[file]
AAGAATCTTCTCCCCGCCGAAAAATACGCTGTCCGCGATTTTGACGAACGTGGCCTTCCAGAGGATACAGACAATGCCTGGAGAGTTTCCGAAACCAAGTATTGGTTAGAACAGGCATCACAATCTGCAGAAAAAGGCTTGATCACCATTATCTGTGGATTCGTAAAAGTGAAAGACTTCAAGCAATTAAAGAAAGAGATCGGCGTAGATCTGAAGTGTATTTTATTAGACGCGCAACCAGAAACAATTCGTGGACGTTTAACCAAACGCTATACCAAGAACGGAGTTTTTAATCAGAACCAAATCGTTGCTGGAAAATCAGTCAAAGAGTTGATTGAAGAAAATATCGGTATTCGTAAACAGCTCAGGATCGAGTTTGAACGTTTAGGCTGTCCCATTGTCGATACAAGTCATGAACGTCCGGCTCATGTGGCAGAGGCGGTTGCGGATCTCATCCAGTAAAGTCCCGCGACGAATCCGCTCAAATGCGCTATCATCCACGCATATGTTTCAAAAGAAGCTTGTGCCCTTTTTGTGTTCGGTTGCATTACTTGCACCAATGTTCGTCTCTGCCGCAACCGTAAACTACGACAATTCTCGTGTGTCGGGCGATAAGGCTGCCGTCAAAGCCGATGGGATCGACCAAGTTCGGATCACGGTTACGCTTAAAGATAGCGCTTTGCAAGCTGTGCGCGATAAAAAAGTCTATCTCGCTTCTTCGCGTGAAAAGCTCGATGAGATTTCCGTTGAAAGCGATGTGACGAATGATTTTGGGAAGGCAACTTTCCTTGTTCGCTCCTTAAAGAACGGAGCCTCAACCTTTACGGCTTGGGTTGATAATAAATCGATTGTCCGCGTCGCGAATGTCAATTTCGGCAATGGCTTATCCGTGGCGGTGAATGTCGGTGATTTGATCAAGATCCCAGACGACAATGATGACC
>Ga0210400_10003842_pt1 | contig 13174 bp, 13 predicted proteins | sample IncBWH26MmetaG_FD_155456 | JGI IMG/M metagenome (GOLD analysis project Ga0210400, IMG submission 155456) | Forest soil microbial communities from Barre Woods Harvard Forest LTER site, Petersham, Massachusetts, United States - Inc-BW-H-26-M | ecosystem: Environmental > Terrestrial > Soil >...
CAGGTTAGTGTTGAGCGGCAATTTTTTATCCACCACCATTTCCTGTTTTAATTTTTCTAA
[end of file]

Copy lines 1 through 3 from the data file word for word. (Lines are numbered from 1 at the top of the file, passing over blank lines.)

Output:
AAGAATCTTCTCCCCGCCGAAAAATACGCTGTCCGCGATTTTGACGAACGTGGCCTTCCAGAGGATACAGACAATGCCTGGAGAGTTTCCGAAACCAAGTATTGGTTAGAACAGGCATCACAATCTGCAGAAAAAGGCTTGATCACCATTATCTGTGGATTCGTAAAAGTGAAAGACTTCAAGCAATTAAAGAAAGAGATCGGCGTAGATCTGAAGTGTATTTTATTAGACGCGCAACCAGAAACAATTCGTGGACGTTTAACCAAACGCTATACCAAGAACGGAGTTTTTAATCAGAACCAAATCGTTGCTGGAAAATCAGTCAAAGAGTTGATTGAAGAAAATATCGGTATTCGTAAACAGCTCAGGATCGAGTTTGAACGTTTAGGCTGTCCCATTGTCGATACAAGTCATGAACGTCCGGCTCATGTGGCAGAGGCGGTTGCGGATCTCATCCAGTAAAGTCCCGCGACGAATCCGCTCAAATGCGCTATCATCCACGCATATGTTTCAAAAGAAGCTTGTGCCCTTTTTGTGTTCGGTTGCATTACTTGCACCAATGTTCGTCTCTGCCGCAACCGTAAACTACGACAATTCTCGTGTGTCGGGCGATAAGGCTGCCGTCAAAGCCGATGGGATCGACCAAGTTCGGATCACGGTTACGCTTAAAGATAGCGCTTTGCAAGCTGTGCGCGATAAAAAAGTCTATCTCGCTTCTTCGCGTGAAAAGCTCGATGAGATTTCCGTTGAAAGCGATGTGACGAATGATTTTGGGAAGGCAACTTTCCTTGTTCGCTCCTTAAAGAACGGAGCCTCAACCTTTACGGCTTGGGTTGATAATAAATCGATTGTCCGCGTCGCGAATGTCAATTTCGGCAATGGCTTATCCGTGGCGGTGAATGTCGGTGATTTGATCAAGATCCCAGACGACAATGATGACC
>Ga0210400_10003842_pt1 | contig 13174 bp, 13 predicted proteins | sample IncBWH26MmetaG_FD_155456 | JGI IMG/M metagenome (GOLD analysis project Ga0210400, IMG submission 155456) | Forest soil microbial communities from Barre Woods Harvard Forest LTER site, Petersham, Massachusetts, United States - Inc-BW-H-26-M | ecosystem: Environmental > Terrestrial > Soil >...
CAGGTTAGTGTTGAGCGGCAATTTTTTATCCACCACCATTTCCTGTTTTAATTTTTCTAA